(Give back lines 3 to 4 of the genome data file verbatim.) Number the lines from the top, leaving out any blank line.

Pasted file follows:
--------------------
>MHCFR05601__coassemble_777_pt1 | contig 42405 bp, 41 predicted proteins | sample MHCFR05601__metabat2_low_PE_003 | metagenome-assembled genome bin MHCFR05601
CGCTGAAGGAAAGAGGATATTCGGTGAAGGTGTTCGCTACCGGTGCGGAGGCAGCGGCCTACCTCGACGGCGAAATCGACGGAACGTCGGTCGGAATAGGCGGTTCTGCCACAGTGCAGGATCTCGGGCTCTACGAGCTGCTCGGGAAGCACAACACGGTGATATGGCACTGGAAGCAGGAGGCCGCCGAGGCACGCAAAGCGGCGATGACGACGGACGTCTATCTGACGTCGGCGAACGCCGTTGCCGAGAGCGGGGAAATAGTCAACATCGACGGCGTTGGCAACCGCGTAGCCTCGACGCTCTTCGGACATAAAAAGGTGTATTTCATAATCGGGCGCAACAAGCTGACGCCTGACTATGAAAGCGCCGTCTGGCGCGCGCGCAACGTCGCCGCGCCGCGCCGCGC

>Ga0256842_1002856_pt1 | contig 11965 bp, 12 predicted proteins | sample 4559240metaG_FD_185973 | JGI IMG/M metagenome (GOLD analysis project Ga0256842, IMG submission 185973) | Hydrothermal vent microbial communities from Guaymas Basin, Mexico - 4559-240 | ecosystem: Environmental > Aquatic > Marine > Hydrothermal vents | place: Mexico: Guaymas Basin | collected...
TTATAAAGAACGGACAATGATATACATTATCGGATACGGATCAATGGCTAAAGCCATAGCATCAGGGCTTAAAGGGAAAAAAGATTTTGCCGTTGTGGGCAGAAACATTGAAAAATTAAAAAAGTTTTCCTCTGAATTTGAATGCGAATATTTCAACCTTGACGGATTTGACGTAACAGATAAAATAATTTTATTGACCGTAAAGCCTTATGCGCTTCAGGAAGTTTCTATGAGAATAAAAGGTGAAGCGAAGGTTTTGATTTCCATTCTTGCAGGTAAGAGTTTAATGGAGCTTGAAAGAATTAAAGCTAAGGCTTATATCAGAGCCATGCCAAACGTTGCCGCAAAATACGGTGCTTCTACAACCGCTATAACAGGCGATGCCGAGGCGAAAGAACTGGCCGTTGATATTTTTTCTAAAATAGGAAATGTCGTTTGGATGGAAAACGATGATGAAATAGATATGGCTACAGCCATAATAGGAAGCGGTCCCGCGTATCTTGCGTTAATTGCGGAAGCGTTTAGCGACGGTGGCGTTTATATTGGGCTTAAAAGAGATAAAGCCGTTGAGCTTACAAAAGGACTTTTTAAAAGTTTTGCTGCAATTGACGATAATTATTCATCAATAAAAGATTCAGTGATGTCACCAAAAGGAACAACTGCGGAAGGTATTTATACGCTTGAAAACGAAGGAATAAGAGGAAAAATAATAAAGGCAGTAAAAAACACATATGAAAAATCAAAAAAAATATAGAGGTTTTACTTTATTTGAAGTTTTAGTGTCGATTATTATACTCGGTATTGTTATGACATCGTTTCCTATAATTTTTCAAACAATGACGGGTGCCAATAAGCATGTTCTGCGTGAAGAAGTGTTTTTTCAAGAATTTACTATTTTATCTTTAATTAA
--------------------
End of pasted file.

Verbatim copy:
>Ga0256842_1002856_pt1 | contig 11965 bp, 12 predicted proteins | sample 4559240metaG_FD_185973 | JGI IMG/M metagenome (GOLD analysis project Ga0256842, IMG submission 185973) | Hydrothermal vent microbial communities from Guaymas Basin, Mexico - 4559-240 | ecosystem: Environmental > Aquatic > Marine > Hydrothermal vents | place: Mexico: Guaymas Basin | collected...
TTATAAAGAACGGACAATGATATACATTATCGGATACGGATCAATGGCTAAAGCCATAGCATCAGGGCTTAAAGGGAAAAAAGATTTTGCCGTTGTGGGCAGAAACATTGAAAAATTAAAAAAGTTTTCCTCTGAATTTGAATGCGAATATTTCAACCTTGACGGATTTGACGTAACAGATAAAATAATTTTATTGACCGTAAAGCCTTATGCGCTTCAGGAAGTTTCTATGAGAATAAAAGGTGAAGCGAAGGTTTTGATTTCCATTCTTGCAGGTAAGAGTTTAATGGAGCTTGAAAGAATTAAAGCTAAGGCTTATATCAGAGCCATGCCAAACGTTGCCGCAAAATACGGTGCTTCTACAACCGCTATAACAGGCGATGCCGAGGCGAAAGAACTGGCCGTTGATATTTTTTCTAAAATAGGAAATGTCGTTTGGATGGAAAACGATGATGAAATAGATATGGCTACAGCCATAATAGGAAGCGGTCCCGCGTATCTTGCGTTAATTGCGGAAGCGTTTAGCGACGGTGGCGTTTATATTGGGCTTAAAAGAGATAAAGCCGTTGAGCTTACAAAAGGACTTTTTAAAAGTTTTGCTGCAATTGACGATAATTATTCATCAATAAAAGATTCAGTGATGTCACCAAAAGGAACAACTGCGGAAGGTATTTATACGCTTGAAAACGAAGGAATAAGAGGAAAAATAATAAAGGCAGTAAAAAACACATATGAAAAATCAAAAAAAATATAGAGGTTTTACTTTATTTGAAGTTTTAGTGTCGATTATTATACTCGGTATTGTTATGACATCGTTTCCTATAATTTTTCAAACAATGACGGGTGCCAATAAGCATGTTCTGCGTGAAGAAGTGTTTTTTCAAGAATTTACTATTTTATCTTTAATTAA